What is the World's Oldest Currency Still in Use?

What is the World's Oldest Currency Still in Use?

Reading time: 6 minutes

Did you know that the Great British Pound (GBP) is the world’s oldest currency still in use, dating back 1,264 years ago? 

Also known as ‘sterling’, the British pound is the official currency of the United Kingdom (UK), comprising England, Scotland, Wales, and Northern Ireland. Some British overseas territories, such as the Falkland Islands and Gibraltar, use the Falkland Island pound and the Gibraltar pound, respectively, as their official currency but will accept the GBP for most transactions. However, it must be noted that both currencies are fixed at a rate of one pound sterling.

The pound is the central unit of sterling, and the term ‘pound sterling’ emerged in the 12th century during King Henry II’s reign. The shilling was introduced in 1487, and the first pound coin, called the ‘sovereign,’ appeared later in 1489; both took place under King Henry VII's reign and notably influenced the economy. The Bank of England (BoE) was established in 1694, and soon after its establishment, banknotes—which were initially handwritten—began to circulate. It was only in 1855 that fully printed notes came into being and were circulated with denominations of £5, £10, £20, £50, £100, £200, £300, £500 and £1,000. However, today only four denominations are in circulation—£5, £10, £20, and £50.

A major change occurred with the decimalisation of the Kingdom’s currency in 1971. Before this major event, the currency was divided into pounds, shillings, and pence. Under the decimalisation system, only the pound was retained and was divided into 100 pence—before which 1 pound equalled 240 pence.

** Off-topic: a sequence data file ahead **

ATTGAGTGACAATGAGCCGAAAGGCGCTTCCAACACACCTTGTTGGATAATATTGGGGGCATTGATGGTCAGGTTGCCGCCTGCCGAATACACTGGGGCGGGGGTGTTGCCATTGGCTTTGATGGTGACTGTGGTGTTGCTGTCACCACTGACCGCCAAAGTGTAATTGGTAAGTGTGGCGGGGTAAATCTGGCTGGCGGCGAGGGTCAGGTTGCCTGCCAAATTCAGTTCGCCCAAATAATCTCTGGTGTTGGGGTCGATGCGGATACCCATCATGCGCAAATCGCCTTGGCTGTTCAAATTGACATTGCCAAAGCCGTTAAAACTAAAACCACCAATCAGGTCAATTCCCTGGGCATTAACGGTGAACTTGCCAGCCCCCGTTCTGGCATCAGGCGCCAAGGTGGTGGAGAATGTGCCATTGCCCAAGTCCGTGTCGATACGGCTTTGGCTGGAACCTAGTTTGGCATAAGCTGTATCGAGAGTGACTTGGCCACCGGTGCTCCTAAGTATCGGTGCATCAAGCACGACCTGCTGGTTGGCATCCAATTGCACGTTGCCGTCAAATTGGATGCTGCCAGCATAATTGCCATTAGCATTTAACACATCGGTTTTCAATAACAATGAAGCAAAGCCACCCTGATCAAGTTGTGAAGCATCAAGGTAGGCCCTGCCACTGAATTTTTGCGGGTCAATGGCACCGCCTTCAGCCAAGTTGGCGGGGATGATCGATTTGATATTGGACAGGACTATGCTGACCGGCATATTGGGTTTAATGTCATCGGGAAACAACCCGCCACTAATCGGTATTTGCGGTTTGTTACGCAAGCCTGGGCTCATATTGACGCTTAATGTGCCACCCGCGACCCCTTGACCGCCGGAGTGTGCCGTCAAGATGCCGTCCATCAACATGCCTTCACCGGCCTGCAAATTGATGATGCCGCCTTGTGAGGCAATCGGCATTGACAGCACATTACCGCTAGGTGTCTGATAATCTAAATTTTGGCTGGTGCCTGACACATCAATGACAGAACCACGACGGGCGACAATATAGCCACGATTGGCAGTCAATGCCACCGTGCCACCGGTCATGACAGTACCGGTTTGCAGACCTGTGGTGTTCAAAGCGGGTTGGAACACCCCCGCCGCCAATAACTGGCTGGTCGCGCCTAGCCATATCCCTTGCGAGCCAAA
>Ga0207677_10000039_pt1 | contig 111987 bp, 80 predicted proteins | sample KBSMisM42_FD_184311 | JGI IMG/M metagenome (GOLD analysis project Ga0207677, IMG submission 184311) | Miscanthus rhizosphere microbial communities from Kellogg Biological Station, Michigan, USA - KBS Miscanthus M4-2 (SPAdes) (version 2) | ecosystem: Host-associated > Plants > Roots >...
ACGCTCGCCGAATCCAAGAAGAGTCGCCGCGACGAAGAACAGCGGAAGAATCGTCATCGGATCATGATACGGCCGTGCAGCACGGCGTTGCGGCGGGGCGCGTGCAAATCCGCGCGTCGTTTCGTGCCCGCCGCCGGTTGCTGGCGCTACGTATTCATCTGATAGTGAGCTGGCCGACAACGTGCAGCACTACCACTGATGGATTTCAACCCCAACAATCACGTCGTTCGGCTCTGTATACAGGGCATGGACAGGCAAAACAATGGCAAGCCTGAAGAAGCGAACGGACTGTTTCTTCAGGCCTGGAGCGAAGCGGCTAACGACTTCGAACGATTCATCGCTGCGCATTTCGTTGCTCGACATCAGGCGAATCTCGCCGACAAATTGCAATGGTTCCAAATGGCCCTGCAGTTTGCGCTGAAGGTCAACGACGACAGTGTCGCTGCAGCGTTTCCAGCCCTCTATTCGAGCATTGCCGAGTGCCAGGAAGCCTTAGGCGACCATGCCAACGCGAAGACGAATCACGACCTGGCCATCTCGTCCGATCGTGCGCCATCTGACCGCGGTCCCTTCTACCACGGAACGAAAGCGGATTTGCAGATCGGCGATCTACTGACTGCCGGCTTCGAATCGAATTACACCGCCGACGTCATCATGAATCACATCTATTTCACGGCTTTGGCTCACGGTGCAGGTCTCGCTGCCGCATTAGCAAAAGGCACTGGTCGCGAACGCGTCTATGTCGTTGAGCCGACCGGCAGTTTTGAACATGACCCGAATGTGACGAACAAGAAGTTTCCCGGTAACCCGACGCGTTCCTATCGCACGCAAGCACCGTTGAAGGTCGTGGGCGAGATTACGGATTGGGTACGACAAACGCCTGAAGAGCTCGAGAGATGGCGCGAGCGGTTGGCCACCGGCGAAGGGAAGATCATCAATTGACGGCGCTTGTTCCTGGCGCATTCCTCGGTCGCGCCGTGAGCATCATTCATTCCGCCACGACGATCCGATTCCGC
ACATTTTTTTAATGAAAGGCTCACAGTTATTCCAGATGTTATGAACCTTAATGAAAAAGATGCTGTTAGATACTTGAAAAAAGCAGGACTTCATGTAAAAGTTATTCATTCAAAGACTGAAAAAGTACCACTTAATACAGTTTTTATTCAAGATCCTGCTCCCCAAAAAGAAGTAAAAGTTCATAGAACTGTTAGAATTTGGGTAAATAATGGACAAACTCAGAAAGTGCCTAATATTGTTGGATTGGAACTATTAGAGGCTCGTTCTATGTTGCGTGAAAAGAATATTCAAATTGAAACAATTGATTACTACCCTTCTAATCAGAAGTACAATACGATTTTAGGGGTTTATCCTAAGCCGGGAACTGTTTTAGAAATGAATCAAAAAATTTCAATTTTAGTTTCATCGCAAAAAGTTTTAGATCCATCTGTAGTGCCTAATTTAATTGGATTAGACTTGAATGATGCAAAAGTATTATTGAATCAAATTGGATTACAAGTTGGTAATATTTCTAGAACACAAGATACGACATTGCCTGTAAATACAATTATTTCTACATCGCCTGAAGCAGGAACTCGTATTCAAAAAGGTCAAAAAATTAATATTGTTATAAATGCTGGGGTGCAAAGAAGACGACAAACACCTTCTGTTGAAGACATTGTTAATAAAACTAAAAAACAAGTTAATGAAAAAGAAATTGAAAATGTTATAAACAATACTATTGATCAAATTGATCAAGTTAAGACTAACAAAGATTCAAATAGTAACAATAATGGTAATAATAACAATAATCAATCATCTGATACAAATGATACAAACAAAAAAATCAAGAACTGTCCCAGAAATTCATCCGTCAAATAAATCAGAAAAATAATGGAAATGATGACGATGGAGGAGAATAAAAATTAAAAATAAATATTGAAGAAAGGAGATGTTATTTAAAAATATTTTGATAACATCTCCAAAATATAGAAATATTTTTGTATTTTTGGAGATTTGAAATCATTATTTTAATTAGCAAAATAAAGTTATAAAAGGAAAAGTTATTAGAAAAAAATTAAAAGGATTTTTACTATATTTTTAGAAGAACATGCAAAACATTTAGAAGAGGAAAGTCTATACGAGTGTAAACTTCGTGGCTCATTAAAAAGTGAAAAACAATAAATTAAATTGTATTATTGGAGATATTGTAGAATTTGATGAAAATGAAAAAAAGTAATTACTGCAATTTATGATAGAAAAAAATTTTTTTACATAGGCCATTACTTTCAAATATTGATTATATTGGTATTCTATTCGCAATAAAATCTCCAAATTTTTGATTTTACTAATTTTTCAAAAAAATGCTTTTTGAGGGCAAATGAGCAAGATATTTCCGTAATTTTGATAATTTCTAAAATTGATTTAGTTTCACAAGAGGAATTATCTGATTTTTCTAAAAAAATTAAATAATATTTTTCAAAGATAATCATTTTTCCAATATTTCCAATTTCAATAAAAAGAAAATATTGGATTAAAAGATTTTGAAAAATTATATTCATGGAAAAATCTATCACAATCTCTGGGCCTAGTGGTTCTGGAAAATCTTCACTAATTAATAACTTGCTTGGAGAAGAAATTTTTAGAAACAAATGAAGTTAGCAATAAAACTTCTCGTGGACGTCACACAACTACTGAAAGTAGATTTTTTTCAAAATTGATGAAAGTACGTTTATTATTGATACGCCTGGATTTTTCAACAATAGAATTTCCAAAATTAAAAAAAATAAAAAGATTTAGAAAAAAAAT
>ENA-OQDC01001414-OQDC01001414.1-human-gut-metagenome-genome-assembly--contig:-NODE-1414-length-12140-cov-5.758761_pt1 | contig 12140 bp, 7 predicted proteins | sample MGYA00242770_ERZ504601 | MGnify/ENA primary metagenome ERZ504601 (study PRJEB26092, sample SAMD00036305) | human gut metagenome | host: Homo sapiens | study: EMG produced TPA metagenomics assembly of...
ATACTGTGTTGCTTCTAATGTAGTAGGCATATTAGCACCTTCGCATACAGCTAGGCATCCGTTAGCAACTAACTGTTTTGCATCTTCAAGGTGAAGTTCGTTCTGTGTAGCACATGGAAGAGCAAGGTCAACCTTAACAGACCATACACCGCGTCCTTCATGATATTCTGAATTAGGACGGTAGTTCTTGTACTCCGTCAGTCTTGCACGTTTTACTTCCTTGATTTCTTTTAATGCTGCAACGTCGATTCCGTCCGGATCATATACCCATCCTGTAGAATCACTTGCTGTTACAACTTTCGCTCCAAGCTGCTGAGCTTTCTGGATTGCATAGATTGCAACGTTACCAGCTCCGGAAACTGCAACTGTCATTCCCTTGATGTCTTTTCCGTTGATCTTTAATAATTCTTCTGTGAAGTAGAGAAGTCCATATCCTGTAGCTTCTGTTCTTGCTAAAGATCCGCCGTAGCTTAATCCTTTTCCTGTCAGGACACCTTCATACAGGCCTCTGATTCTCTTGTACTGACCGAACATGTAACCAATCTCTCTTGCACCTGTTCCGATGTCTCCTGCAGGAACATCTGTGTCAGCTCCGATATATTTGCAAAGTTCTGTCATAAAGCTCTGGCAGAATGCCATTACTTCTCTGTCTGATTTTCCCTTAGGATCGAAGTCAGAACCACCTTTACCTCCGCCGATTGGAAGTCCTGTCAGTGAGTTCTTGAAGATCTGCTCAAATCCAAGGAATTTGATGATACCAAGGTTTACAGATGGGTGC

The British pound sterling is one of the most common reserve currencies, the fourth most traded currency in the world, the sixth largest in terms of GDP, and the eighth largest in Purchasing Power Parity.

Source: International Monetary Fund (IMF)

A Brief History of Currency

Currency has always been in a constant state of transformation throughout history. Long before currencies were invented, the barter system served as a medium of exchange. It is the oldest mode of monetary system where people exchange goods and services for other goods in return. This system evolved into a non-coin form of gold and silver pieces, which were used as a form of currency by the end of Egypt's new kingdom (1570-1070 BC). The ancient Egyptians also used pieces of gold and silver as standardised weights in the fifth century. 

The first true coins date back 2,600 years to the ancient Lydian Kingdom, the modern-day Türkiye. Croesus (561–546 BC), King of Lydia, introduced the most famous lion and bull coinage. They were made of electrum, a mixture of gold and silver. Lydian coins are also said to be minted and traded as tokens by merchants. Around the same time, ancient Chinese people also created coins. The Tang dynasty was the first to introduce paper currency during the 7th century, which was called ‘promissory notes’. Taking China’s lead, European countries began using promissory notes that later paved the way for receipts to be used as a way of payment. Today, the mode of currency has taken a different dimension altogether and is heavily influenced by modern technology.

GBP Today

As of 2024, the UK is the sixth largest economy in the world, and the pound sterling is one of the most influential currencies, reflecting the country's economic stability and strength. Movements in the GBP significantly impact the value of currencies of the countries that have economic ties with the UK. 

The British pound and US dollar (which forms the GBP/USD currency pair - see below)—also known as Cable—is one of the world's top five most traded currency pairs and represents about 11% of all forex trades by volume. GBP is also traded with major currencies like the euro (EUR) and Japanese yen (JPY), which represent 3% and 4% of all forex trading by volume, respectively.

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Source - database | Page ID - 38789

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